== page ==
The science is that breastmilk is better than formula. Period. The list of reasons changes a bit as scientists discover more of the benefits, and as formula makers adjust their products to try to catch up, but there is consensus that it is better. That doesn’t make you a bad parent for formula feeding. It’s not poison, and your child will thrive. But it will never be the same as breastfeeding. I would liken it to birth by C-section vs. natural birth. The result of both may be a healthy baby, but natural birth does benefit babies and mothers in many subtle ways. Like formula feeding, there are times when a C-section is necessary and we should be grateful that it is. One can be better, but it doesn’t mean you’re less of a mother if circumstances require that you choose door #2.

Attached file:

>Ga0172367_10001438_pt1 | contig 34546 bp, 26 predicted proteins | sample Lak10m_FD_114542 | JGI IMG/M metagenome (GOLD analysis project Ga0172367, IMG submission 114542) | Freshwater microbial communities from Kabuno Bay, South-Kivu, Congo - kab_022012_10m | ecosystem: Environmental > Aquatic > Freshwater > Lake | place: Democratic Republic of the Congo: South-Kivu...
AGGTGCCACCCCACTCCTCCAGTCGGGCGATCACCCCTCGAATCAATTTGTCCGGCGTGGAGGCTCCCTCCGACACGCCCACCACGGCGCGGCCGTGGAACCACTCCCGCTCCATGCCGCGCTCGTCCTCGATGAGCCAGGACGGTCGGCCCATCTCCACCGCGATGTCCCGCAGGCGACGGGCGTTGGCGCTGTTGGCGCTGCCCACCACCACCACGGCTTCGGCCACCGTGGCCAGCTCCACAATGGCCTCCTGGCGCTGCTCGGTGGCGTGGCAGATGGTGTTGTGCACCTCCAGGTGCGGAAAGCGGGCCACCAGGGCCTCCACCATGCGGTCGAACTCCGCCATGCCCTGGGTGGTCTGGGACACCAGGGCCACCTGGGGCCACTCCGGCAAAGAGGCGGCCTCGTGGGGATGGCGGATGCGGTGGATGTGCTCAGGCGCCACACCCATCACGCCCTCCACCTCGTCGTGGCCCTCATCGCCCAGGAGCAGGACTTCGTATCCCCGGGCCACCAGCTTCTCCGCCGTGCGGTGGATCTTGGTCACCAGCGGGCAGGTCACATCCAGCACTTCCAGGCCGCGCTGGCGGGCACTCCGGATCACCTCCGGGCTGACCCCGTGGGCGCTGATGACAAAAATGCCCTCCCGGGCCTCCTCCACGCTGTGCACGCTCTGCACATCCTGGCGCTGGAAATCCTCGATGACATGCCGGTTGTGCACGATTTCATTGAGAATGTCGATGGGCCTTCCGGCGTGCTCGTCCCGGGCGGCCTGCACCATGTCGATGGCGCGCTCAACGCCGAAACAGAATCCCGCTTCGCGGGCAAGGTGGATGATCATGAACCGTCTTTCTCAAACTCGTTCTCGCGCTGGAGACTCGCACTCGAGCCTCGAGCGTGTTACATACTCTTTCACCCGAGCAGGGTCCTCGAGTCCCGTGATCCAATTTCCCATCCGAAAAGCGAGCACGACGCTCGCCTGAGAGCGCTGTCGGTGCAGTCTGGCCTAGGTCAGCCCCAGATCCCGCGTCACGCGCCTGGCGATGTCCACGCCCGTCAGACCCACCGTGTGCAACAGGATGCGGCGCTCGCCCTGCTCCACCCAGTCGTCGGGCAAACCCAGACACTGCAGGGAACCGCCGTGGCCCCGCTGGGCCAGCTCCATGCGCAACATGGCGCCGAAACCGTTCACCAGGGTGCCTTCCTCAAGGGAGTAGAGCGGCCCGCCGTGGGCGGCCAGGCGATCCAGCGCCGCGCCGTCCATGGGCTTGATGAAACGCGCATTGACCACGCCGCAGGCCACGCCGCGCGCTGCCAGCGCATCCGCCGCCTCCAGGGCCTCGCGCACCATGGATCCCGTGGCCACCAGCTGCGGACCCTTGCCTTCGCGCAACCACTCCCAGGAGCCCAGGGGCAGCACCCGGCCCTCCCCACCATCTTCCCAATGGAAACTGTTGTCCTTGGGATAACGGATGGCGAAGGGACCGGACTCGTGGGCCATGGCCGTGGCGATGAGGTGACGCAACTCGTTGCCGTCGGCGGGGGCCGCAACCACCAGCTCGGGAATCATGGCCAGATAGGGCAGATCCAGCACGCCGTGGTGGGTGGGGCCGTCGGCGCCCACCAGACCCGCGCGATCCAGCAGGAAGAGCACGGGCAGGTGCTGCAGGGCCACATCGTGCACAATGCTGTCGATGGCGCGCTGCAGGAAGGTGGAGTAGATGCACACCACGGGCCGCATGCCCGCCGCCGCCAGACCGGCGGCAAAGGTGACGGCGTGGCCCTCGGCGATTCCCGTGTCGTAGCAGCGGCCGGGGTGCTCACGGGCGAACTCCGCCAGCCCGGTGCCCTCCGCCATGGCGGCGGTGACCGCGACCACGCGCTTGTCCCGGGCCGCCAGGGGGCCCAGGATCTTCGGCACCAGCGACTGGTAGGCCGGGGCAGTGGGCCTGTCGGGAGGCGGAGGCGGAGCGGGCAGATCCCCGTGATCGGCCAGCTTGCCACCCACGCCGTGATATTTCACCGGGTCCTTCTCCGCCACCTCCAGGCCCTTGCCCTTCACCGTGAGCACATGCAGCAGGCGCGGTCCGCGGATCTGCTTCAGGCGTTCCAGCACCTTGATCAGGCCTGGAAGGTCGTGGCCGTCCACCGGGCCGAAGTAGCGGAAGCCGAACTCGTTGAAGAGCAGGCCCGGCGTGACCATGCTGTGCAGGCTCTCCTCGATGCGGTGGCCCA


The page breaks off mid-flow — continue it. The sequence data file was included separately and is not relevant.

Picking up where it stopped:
Vaccination is another one with a clear ‘good.’ The science is very clear: it is effective, and it is safe. The few studies that have been talked up to scare parents off vaccination have been disproven or are inconclusive – study after study shows the risk of vaccination is far less than not vaccinating. If not vaccinating only put your own child at risk I would be less forceful about my opinion on this, but when people don’t vaccinate, they put the immunity of others at risk: babies who are too young to vaccinate, children who have had only partial coverage, adults whose term of immunity is up, and so on. So I don’t see it as a “personal” choice. Vaccination is for the public good, and it is selfish for parents to choose not to do their part to keep diseases like polio and rubella in check through public vaccination programs. For those ills that are not all that serious (chicken pox, for instance) I don’t mind if parents choose not to vaccinate, but the basic course of vaccinations should be mandatory. The ironic thing is that so many in the anti-vaccine camp are also strongly for preventative medicine! Just not preventative medicine that is scientifically proven, I guess.